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Report highlights Island’s role in US tax avoidance

Bermuda features prominently in a report on US corporate tax avoidance released this month.

The report entitled ‘Corporate America Untaxed: Tax Avoidance on the Rise’, which was published by The Greenling Institute, a national policy, research, organisation and leadership group, revealed that 184 significant corporate subsidiaries were based in Bermuda - considerably less than the likes of the Cayman Islands (580) and Ireland (287), but more than Switzerland (179).

It also disclosed that the Island accounted for 10.4 percent of dividends that came back to the US during the 2004 one-time tax holiday that allowed corporations to repatriate offshore earnings, according to Internal Revenue Service figures.

Last year American corporations avoided approximately $60 billion in US corporate income taxes through using “devices and gimmicks” to shift profits to foreign subsidiaries, according to the report, and since the US Government Accountability Office reviewed the issue in 2008, top companies had added 44 new subsidiaries in countries it had identified as tax havens.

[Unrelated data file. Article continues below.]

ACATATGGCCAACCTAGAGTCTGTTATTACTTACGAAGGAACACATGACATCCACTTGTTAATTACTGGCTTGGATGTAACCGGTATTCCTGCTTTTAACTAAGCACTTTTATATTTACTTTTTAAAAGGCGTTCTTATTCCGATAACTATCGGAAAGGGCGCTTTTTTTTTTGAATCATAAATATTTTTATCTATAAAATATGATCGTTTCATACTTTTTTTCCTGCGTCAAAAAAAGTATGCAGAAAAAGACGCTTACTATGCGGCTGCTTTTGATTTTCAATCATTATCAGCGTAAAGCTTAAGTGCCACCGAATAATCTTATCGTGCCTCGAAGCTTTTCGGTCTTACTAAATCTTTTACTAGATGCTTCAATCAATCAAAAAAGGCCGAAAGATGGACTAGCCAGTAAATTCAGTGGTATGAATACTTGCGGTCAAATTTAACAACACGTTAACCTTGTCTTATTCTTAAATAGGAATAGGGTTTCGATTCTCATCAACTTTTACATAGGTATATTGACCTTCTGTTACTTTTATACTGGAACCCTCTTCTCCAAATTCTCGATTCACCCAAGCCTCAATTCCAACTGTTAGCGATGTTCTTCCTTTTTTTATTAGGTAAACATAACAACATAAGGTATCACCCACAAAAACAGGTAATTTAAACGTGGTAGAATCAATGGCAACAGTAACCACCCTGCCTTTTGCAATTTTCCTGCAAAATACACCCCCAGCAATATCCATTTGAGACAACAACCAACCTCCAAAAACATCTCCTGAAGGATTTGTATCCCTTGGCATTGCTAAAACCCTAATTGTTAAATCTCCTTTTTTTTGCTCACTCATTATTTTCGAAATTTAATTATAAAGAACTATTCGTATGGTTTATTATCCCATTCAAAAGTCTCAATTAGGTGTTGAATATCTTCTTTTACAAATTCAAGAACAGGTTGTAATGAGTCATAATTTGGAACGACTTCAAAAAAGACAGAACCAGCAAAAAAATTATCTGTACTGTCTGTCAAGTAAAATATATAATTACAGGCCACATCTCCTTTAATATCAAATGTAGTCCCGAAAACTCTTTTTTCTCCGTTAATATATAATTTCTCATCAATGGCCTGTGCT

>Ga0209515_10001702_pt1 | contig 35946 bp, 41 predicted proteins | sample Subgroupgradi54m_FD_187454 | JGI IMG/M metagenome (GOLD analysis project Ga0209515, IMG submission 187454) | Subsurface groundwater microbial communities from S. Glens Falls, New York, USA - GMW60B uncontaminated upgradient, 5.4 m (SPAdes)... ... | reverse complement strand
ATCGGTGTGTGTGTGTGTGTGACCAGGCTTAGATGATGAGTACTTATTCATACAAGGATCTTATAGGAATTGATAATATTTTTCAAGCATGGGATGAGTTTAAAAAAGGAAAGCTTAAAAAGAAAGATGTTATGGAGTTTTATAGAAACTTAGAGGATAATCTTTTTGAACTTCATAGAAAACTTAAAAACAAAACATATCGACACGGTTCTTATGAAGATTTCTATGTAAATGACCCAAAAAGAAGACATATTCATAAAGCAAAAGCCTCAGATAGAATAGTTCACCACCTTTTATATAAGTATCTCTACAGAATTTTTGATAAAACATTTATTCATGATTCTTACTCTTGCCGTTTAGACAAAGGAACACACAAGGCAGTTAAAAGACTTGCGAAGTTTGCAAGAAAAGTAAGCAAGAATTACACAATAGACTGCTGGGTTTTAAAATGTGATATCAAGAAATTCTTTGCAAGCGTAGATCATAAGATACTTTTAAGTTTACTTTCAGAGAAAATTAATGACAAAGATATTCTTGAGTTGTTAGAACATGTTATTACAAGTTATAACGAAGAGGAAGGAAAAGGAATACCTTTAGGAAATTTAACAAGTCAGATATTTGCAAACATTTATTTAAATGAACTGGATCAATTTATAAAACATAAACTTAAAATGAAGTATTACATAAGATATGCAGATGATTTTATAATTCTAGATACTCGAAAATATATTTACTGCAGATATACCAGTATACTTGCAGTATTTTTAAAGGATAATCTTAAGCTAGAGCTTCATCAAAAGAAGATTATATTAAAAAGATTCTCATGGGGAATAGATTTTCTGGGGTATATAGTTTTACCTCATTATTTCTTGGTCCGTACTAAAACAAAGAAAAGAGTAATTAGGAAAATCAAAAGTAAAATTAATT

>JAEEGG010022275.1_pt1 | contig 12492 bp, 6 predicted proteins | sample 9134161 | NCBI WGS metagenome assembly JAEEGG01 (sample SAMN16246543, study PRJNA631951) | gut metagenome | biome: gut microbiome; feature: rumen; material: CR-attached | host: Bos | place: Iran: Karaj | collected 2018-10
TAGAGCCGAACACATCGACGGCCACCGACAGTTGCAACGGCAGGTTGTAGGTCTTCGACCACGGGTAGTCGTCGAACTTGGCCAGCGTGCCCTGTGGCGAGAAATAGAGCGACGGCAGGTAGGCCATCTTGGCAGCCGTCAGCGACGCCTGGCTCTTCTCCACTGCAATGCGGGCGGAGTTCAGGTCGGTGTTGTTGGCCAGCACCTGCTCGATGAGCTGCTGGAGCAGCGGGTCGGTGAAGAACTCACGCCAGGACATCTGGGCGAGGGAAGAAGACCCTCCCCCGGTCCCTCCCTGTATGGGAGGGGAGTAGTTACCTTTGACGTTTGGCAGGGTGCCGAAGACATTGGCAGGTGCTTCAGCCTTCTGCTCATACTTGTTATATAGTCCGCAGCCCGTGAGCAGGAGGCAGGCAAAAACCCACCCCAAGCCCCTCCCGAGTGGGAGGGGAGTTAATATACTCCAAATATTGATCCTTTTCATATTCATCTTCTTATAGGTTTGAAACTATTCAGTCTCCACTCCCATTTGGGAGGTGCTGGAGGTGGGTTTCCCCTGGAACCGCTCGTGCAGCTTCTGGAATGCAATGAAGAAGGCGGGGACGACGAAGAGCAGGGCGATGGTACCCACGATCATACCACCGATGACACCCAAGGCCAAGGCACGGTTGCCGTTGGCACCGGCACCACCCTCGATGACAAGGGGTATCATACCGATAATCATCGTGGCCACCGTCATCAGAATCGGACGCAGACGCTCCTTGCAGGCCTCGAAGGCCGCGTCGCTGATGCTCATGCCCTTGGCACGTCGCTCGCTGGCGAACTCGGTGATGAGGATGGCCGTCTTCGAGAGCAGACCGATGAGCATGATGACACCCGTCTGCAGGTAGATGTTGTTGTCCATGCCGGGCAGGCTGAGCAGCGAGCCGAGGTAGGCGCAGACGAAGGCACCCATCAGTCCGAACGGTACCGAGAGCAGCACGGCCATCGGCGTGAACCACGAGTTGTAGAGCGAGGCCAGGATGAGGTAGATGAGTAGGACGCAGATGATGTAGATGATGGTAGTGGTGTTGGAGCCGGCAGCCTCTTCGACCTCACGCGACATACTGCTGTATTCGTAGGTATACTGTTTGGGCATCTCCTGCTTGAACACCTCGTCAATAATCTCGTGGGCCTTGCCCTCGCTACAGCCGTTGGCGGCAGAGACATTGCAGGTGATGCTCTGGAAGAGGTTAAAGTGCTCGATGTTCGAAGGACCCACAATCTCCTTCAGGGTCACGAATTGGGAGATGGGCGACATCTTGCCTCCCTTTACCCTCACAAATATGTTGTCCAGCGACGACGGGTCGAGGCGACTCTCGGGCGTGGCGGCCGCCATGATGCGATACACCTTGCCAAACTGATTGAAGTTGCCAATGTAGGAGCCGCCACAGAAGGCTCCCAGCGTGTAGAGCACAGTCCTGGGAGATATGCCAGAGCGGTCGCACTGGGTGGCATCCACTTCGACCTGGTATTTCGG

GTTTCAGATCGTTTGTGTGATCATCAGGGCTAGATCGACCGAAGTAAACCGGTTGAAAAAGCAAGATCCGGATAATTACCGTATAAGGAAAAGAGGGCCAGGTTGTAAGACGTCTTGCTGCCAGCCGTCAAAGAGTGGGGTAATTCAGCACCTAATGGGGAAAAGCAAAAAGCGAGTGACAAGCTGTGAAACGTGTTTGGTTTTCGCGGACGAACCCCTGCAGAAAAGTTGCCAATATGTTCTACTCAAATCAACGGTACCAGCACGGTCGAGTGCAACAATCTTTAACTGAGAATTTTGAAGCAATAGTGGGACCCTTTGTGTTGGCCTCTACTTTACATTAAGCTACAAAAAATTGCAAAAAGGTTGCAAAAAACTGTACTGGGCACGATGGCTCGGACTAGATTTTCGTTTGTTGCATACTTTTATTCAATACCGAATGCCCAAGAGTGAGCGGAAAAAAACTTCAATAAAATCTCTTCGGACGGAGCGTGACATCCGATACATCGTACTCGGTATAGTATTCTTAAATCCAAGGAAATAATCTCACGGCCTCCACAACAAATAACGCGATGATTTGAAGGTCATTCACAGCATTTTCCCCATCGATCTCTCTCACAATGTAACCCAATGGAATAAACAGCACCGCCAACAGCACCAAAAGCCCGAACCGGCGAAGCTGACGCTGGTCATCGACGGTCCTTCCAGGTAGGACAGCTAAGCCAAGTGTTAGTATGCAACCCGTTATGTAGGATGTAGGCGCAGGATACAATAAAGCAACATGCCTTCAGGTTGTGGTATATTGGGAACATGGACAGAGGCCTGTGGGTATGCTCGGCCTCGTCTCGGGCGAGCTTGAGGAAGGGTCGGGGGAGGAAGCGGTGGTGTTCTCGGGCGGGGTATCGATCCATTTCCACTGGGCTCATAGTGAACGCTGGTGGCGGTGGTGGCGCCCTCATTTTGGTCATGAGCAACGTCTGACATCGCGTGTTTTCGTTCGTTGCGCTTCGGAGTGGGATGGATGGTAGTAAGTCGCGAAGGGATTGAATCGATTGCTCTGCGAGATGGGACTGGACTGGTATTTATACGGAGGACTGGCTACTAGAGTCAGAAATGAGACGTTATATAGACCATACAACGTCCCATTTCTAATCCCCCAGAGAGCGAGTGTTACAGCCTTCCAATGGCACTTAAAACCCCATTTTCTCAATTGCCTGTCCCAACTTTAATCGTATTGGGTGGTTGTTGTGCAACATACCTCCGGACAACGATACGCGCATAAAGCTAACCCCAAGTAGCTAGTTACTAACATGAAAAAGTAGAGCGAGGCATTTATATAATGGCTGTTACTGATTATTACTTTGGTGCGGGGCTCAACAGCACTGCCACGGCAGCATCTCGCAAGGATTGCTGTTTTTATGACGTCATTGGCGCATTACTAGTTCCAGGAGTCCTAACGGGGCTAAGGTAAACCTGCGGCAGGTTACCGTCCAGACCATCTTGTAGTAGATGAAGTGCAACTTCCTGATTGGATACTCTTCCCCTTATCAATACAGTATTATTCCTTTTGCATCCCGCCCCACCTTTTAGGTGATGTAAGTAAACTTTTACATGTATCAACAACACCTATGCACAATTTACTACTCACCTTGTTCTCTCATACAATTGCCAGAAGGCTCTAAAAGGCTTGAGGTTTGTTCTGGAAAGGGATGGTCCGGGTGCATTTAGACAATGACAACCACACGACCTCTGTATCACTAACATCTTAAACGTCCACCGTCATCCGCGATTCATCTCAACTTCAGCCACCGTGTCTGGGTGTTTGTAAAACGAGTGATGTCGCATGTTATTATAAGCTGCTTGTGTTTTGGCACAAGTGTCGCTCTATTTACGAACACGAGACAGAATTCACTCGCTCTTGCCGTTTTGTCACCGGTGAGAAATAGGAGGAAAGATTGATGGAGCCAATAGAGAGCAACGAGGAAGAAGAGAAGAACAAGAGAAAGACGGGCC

Fifty-two of the 100 largest corporations in terms of 2010 revenue added at least one subsidiary in a tax haven and 21 companies reduced their subsidiaries in tax havens by at least one between 2008 and 2010, the report stated, with each company adding on average 2.9 foreign subsidiaries and 0.5 in a tax haven over that period.

CitiGroup was the outlier, decreasing its number of foreign subsidiaries by 1,129 during that time, 404 of which were in tax havens.

Caterpillar Inc, which has 10 Bermuda subsidiaries listed on the Registrar of Companies website, was listed as having 38 subsidiaries based in tax havens, down by 11 between 2008 and 2010, bringing in revenue of $42.5 billion. General Electric (GE), which also has 10 subsidiaries listed in Bermuda, has 14 significant subsidiaries in tax havens and 57 significant foreign subsidiaries, bringing in revenue of $151.6 billion, and Google, with six subsidiaries on the Island, had two significant subsidiaries in tax havens and two significant foreign subsidiaries, with a revenue stream of $29.3 billion.

GE made $94 billion in undistributed earnings of profits from foreign subsidiaries, while Google earned $17.5 billion.

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Published August 02, 2011 at 2:00 am (Updated August 02, 2011 at 9:19 am)

Report highlights Island’s role in US tax avoidance

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